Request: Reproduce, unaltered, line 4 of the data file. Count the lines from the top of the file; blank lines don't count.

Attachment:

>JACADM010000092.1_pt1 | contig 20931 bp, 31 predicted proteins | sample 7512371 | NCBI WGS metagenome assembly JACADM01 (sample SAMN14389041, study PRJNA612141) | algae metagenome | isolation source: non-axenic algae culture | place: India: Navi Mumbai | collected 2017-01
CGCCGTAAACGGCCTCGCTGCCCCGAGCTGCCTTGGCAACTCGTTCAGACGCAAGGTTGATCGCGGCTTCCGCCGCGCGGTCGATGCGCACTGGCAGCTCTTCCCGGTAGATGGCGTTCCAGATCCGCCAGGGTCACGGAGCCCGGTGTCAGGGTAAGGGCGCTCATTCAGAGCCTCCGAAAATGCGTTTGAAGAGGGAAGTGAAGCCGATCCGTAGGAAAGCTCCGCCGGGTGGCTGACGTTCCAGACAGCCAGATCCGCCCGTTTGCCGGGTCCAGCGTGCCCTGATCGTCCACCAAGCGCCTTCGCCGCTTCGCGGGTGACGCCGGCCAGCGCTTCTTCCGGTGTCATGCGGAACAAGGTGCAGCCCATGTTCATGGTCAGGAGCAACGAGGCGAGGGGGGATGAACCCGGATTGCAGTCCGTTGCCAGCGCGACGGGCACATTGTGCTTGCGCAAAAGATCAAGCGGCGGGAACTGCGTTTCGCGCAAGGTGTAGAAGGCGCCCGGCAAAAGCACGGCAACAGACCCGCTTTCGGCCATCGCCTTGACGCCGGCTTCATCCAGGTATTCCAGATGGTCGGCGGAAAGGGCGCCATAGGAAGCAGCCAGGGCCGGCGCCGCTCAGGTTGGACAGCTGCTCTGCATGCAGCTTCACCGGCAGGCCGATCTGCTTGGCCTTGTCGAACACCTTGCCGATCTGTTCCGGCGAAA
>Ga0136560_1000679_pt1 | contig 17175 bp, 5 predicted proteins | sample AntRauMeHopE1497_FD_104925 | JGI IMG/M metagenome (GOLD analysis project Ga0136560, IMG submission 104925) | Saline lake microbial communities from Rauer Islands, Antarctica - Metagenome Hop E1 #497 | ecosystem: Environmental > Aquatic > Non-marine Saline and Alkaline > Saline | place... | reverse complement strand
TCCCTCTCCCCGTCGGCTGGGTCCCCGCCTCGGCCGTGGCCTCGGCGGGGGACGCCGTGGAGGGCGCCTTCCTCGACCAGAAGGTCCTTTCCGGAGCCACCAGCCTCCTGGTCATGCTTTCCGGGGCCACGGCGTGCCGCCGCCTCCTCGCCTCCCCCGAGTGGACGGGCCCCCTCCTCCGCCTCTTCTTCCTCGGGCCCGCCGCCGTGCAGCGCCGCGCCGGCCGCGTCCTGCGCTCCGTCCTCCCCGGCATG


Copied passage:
TCCCTCTCCCCGTCGGCTGGGTCCCCGCCTCGGCCGTGGCCTCGGCGGGGGACGCCGTGGAGGGCGCCTTCCTCGACCAGAAGGTCCTTTCCGGAGCCACCAGCCTCCTGGTCATGCTTTCCGGGGCCACGGCGTGCCGCCGCCTCCTCGCCTCCCCCGAGTGGACGGGCCCCCTCCTCCGCCTCTTCTTCCTCGGGCCCGCCGCCGTGCAGCGCCGCGCCGGCCGCGTCCTGCGCTCCGTCCTCCCCGGCATG